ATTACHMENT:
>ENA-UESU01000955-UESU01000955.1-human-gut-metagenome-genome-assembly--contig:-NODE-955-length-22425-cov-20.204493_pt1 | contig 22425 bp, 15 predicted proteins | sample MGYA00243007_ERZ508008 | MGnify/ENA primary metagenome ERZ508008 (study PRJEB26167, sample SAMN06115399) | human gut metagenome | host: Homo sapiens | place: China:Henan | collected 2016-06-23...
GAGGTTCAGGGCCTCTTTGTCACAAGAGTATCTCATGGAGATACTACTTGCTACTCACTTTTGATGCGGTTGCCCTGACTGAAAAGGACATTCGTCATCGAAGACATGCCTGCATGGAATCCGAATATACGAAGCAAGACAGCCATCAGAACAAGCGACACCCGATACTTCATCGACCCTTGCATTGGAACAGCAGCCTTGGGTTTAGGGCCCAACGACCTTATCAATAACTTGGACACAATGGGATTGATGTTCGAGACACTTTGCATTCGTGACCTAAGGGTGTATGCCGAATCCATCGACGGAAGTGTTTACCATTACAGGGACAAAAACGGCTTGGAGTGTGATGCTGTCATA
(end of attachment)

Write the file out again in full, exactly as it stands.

>ENA-UESU01000955-UESU01000955.1-human-gut-metagenome-genome-assembly--contig:-NODE-955-length-22425-cov-20.204493_pt1 | contig 22425 bp, 15 predicted proteins | sample MGYA00243007_ERZ508008 | MGnify/ENA primary metagenome ERZ508008 (study PRJEB26167, sample SAMN06115399) | human gut metagenome | host: Homo sapiens | place: China:Henan | collected 2016-06-23...
GAGGTTCAGGGCCTCTTTGTCACAAGAGTATCTCATGGAGATACTACTTGCTACTCACTTTTGATGCGGTTGCCCTGACTGAAAAGGACATTCGTCATCGAAGACATGCCTGCATGGAATCCGAATATACGAAGCAAGACAGCCATCAGAACAAGCGACACCCGATACTTCATCGACCCTTGCATTGGAACAGCAGCCTTGGGTTTAGGGCCCAACGACCTTATCAATAACTTGGACACAATGGGATTGATGTTCGAGACACTTTGCATTCGTGACCTAAGGGTGTATGCCGAATCCATCGACGGAAGTGTTTACCATTACAGGGACAAAAACGGCTTGGAGTGTGATGCTGTCATA